Holy Shit: Mindblowing John Hopkins Stem Cell “Rewind” Breakthrough Clears Path To Fountain Of Youth

by • August 24, 2012 • Health, ScienceComments (0)2506

There are “breakthroughs” and then there are Breakthroughs; and researchers at John Hopkins have definitely achieved the latter in a discovery which broke news yesterday.  Researchers have discovered an efficient and perfectly safe method of turning adult blood cells “all the way back to the way [they were] when that person was a 6-day-old embryo.” The scientific community is still in shock at what can only be described as the discovery of the Holy Grail of science, in that this new technique will almost certainly lead to cures for the incurable — from the most devastating of heart attacks to severed spinal cords to stage 4 cancers — and eternal youth.

Scientists have known for years that stem cell therapy would change medicine forever.  But these therapies are impossible to introduce into the wider population because they would require massive amounts of embryonic stem cells — a highly controversial field of science because of the need for actual human embryos. The alternative has always been to use stem cells found in umbilical cord blood — which is why rich parents commonly freeze the umbilical cord in highly expensive storage facilities to guarantee future treatment for their children.  Another option for the wealthy has been the use of genetically engineered viruses which can successfully return adult cells to their stem cell state, but the procedure is far from safe and can easily lead to DNA mutations and possibly cancer.

The new method discovered at John Hopkins now changes everything and is about to rewrite the book on stem cells from beginning to end.  The breakthrough is rooted in the fact that this new process uses normal adult blood cells from the patient, which entirely bypasses the need for embryonic stem cells, umbilical cord storage, and the more dangerous virus reprogramming technique.  Not only is it completely safe, it’s also incredibly efficient. Gizmodo was one of the first to break the news yesterday: “researchers successfully transformed about 50 to 60 percent of adult blood cells into embryonic stem cells that can then be turn into any type of cell—a heart muscle cell, a bone cell, a nerve cell, anything.”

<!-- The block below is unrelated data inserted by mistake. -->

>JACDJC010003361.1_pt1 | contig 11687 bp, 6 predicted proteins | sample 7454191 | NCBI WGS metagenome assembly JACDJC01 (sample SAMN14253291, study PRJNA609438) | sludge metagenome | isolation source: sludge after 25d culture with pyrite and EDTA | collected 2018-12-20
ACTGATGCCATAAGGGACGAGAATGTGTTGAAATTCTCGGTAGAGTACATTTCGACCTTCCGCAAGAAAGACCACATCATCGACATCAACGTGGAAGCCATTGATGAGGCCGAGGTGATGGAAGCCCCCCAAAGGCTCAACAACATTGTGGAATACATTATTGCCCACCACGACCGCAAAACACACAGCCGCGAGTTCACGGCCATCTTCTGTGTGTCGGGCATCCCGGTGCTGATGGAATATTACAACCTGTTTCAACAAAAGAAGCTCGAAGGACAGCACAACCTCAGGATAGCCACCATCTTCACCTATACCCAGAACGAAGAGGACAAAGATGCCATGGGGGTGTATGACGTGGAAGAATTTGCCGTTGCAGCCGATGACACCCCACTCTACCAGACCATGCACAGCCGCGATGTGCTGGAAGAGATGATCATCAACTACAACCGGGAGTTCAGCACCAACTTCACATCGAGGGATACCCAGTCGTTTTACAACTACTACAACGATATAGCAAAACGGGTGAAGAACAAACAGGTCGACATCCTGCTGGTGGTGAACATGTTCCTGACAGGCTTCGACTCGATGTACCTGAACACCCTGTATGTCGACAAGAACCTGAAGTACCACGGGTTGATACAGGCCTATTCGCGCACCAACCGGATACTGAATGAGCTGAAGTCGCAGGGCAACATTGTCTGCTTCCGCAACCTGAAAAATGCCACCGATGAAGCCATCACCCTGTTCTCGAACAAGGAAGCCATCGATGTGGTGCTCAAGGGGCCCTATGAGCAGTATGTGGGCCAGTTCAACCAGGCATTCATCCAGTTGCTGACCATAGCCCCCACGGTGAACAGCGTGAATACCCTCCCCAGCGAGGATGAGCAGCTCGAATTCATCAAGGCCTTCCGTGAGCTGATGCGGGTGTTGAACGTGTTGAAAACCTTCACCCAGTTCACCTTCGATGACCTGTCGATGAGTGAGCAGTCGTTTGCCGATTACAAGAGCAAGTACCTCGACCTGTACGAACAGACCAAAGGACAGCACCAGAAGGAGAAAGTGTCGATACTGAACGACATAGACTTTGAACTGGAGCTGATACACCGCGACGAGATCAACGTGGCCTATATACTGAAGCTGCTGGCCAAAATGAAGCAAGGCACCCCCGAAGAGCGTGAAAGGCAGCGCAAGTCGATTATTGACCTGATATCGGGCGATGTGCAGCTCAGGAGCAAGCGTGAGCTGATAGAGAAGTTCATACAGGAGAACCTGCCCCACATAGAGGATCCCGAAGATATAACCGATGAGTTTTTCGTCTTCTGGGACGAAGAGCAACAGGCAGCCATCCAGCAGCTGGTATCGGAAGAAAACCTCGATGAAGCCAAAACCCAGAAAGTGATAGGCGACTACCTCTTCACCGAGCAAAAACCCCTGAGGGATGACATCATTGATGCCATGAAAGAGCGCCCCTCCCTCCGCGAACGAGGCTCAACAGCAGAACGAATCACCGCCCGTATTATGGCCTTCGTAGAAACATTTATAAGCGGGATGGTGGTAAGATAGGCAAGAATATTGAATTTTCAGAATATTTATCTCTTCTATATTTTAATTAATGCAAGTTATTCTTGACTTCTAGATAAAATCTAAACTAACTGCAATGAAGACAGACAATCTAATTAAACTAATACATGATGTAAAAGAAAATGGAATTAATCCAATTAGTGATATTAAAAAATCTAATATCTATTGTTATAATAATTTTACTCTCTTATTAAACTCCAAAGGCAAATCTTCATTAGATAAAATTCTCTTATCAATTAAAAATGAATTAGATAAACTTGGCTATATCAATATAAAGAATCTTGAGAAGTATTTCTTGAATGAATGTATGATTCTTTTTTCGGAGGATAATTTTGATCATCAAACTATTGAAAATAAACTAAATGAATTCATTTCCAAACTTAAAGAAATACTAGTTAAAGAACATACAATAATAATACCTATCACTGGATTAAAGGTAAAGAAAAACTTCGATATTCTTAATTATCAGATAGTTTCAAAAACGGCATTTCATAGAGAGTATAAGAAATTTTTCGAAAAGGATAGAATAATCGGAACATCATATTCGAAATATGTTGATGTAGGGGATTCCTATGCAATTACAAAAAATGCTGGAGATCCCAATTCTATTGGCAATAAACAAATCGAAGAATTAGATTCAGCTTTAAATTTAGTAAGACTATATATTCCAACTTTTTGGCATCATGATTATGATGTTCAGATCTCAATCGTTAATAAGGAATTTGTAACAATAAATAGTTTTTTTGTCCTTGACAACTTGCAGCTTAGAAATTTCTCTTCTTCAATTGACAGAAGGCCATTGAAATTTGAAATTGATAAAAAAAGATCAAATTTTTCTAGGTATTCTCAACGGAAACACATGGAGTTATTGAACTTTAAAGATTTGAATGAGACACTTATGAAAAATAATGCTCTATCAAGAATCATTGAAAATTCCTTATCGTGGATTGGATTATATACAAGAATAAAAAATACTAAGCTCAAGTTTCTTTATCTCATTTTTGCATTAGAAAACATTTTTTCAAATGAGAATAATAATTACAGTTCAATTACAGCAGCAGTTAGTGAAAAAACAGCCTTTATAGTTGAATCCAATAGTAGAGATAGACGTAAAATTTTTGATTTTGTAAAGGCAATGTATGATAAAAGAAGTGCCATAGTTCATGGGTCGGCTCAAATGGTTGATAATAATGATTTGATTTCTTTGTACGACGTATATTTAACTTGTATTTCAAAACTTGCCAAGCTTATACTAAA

The news was first published in the journal Public Library of Science, which described how the groundbreaking new rejuvenating method “uses plasmids, DNA molecules that are usually present in bacteria and eukaryotic organisms. These plasmids can replicate themselves independently from the chromosomal DNA, disappearing after they complete their function. Using electrical pulses, the researchers opened holes in the membrane of blood cells extracted from a patient’s spinal cord. They used these tiny holes to inject plasmids loaded with four genes, programmed to make the cells revert to a primitive state. After the plasmids completed their function, they cultivated the cells with irradiated bone-marrow cells. Seven to 14 days later, the cultivated cells magically turned to embryonic stem cells.”

The research team at John Hopkins is busy taking a close look at the quality of the cells, but the scientific community is making it very clear that this discovery is nothing short of “miraculous”.  In removing all barriers to entry, medical research can now begin to experiment at comparative light speed.  Once these therapies are implemented, the world’s population could easily receive self-transplants of embryonic cells to “cure diseases, fix spinal cords or eye nerves, and rejuvenate organs by renewing tissues without rejection risks or any other side effect. Hypothetically, if you’re able to perpetually fix any part of your body, there’s no reason you wouldn’t be able to live as long as you wanted.”  Furthermore, the discovery will also shut down the controversy and political debate over embryonic stem cell research once and for all.

Sources: GizmodoMedical Xpress.  Stem cell graphic courtesy of Biolegend. Full scientific abstract and details via PLoS One.

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